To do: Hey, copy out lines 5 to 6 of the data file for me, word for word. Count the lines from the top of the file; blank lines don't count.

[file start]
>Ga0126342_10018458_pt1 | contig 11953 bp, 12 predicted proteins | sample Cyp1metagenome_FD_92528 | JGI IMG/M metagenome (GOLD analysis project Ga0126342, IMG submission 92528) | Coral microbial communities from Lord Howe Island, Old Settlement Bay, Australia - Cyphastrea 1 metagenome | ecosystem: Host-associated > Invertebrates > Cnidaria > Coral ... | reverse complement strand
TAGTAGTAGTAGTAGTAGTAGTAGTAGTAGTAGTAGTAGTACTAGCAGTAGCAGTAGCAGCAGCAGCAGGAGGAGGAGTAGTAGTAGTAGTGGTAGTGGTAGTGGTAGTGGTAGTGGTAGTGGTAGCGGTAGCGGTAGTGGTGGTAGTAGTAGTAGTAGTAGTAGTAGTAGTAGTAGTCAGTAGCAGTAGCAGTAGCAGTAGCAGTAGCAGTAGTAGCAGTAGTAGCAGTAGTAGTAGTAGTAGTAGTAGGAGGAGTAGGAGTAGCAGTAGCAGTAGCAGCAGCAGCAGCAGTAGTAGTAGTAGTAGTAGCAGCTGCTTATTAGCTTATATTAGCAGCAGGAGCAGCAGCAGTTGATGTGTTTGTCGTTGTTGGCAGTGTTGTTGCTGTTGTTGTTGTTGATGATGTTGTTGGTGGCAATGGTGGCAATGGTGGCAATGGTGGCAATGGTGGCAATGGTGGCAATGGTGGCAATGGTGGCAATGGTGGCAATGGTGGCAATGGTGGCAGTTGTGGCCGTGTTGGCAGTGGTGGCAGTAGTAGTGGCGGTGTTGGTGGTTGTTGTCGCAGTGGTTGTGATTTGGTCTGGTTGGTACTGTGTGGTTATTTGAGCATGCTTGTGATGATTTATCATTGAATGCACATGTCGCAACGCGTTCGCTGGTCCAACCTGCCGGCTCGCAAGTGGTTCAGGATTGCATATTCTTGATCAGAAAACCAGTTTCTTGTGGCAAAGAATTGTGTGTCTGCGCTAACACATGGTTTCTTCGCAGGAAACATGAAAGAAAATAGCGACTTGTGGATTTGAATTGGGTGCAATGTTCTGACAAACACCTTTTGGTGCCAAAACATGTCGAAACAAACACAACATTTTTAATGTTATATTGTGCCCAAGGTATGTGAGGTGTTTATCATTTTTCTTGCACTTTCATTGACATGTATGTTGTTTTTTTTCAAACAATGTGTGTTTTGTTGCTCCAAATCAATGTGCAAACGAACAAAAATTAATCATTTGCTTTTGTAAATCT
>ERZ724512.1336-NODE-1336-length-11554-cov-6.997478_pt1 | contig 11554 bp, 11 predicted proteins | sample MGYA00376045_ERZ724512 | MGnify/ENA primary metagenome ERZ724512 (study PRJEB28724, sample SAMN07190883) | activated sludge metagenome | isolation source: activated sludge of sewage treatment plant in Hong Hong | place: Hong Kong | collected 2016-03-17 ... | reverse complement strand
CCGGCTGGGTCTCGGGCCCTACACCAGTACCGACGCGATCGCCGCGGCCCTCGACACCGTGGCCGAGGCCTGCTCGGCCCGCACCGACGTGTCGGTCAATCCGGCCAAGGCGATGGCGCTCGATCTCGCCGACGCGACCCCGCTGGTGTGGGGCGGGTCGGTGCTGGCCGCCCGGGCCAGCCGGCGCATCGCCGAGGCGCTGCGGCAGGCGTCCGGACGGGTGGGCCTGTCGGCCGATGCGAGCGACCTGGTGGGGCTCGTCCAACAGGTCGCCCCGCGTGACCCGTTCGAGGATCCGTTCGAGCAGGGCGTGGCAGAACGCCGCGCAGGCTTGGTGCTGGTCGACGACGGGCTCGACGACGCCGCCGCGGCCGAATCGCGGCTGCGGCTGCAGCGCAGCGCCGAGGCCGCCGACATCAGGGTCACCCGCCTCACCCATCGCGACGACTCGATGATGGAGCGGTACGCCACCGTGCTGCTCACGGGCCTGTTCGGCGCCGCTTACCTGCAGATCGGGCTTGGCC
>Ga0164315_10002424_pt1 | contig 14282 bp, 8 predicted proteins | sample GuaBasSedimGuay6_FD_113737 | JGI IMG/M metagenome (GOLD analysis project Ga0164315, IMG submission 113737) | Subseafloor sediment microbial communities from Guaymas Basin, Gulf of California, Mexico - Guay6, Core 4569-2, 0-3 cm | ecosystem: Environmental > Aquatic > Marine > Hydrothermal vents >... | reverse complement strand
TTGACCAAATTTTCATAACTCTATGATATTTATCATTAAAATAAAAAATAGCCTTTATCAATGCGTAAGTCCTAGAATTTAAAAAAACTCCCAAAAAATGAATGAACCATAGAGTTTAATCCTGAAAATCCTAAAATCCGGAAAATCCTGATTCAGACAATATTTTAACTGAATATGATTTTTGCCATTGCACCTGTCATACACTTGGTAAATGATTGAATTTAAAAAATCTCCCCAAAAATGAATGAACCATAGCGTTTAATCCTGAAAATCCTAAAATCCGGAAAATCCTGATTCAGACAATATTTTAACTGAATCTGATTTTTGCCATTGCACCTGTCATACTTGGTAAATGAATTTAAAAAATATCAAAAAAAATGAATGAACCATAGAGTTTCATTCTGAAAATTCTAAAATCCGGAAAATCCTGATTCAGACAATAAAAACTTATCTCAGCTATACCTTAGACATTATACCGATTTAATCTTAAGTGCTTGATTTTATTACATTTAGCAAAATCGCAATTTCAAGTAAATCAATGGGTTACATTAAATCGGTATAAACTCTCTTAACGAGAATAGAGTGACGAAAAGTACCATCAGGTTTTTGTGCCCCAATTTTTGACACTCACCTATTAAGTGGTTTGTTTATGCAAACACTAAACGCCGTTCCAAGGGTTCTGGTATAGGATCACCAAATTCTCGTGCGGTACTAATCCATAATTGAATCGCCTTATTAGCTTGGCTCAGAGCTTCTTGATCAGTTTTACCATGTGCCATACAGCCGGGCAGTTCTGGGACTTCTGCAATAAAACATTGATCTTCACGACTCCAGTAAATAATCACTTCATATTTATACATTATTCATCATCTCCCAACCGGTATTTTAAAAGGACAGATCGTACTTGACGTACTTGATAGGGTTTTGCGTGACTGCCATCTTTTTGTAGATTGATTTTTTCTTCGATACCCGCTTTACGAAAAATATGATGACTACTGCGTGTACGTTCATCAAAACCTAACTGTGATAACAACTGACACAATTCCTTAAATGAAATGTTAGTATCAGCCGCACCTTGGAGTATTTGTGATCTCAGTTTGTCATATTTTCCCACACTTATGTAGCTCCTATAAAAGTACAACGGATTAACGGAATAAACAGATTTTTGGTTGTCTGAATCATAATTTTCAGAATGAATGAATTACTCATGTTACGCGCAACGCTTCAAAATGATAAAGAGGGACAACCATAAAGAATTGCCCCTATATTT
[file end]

>Ga0164315_10002424_pt1 | contig 14282 bp, 8 predicted proteins | sample GuaBasSedimGuay6_FD_113737 | JGI IMG/M metagenome (GOLD analysis project Ga0164315, IMG submission 113737) | Subseafloor sediment microbial communities from Guaymas Basin, Gulf of California, Mexico - Guay6, Core 4569-2, 0-3 cm | ecosystem: Environmental > Aquatic > Marine > Hydrothermal vents >... | reverse complement strand
TTGACCAAATTTTCATAACTCTATGATATTTATCATTAAAATAAAAAATAGCCTTTATCAATGCGTAAGTCCTAGAATTTAAAAAAACTCCCAAAAAATGAATGAACCATAGAGTTTAATCCTGAAAATCCTAAAATCCGGAAAATCCTGATTCAGACAATATTTTAACTGAATATGATTTTTGCCATTGCACCTGTCATACACTTGGTAAATGATTGAATTTAAAAAATCTCCCCAAAAATGAATGAACCATAGCGTTTAATCCTGAAAATCCTAAAATCCGGAAAATCCTGATTCAGACAATATTTTAACTGAATCTGATTTTTGCCATTGCACCTGTCATACTTGGTAAATGAATTTAAAAAATATCAAAAAAAATGAATGAACCATAGAGTTTCATTCTGAAAATTCTAAAATCCGGAAAATCCTGATTCAGACAATAAAAACTTATCTCAGCTATACCTTAGACATTATACCGATTTAATCTTAAGTGCTTGATTTTATTACATTTAGCAAAATCGCAATTTCAAGTAAATCAATGGGTTACATTAAATCGGTATAAACTCTCTTAACGAGAATAGAGTGACGAAAAGTACCATCAGGTTTTTGTGCCCCAATTTTTGACACTCACCTATTAAGTGGTTTGTTTATGCAAACACTAAACGCCGTTCCAAGGGTTCTGGTATAGGATCACCAAATTCTCGTGCGGTACTAATCCATAATTGAATCGCCTTATTAGCTTGGCTCAGAGCTTCTTGATCAGTTTTACCATGTGCCATACAGCCGGGCAGTTCTGGGACTTCTGCAATAAAACATTGATCTTCACGACTCCAGTAAATAATCACTTCATATTTATACATTATTCATCATCTCCCAACCGGTATTTTAAAAGGACAGATCGTACTTGACGTACTTGATAGGGTTTTGCGTGACTGCCATCTTTTTGTAGATTGATTTTTTCTTCGATACCCGCTTTACGAAAAATATGATGACTACTGCGTGTACGTTCATCAAAACCTAACTGTGATAACAACTGACACAATTCCTTAAATGAAATGTTAGTATCAGCCGCACCTTGGAGTATTTGTGATCTCAGTTTGTCATATTTTCCCACACTTATGTAGCTCCTATAAAAGTACAACGGATTAACGGAATAAACAGATTTTTGGTTGTCTGAATCATAATTTTCAGAATGAATGAATTACTCATGTTACGCGCAACGCTTCAAAATGATAAAGAGGGACAACCATAAAGAATTGCCCCTATATTT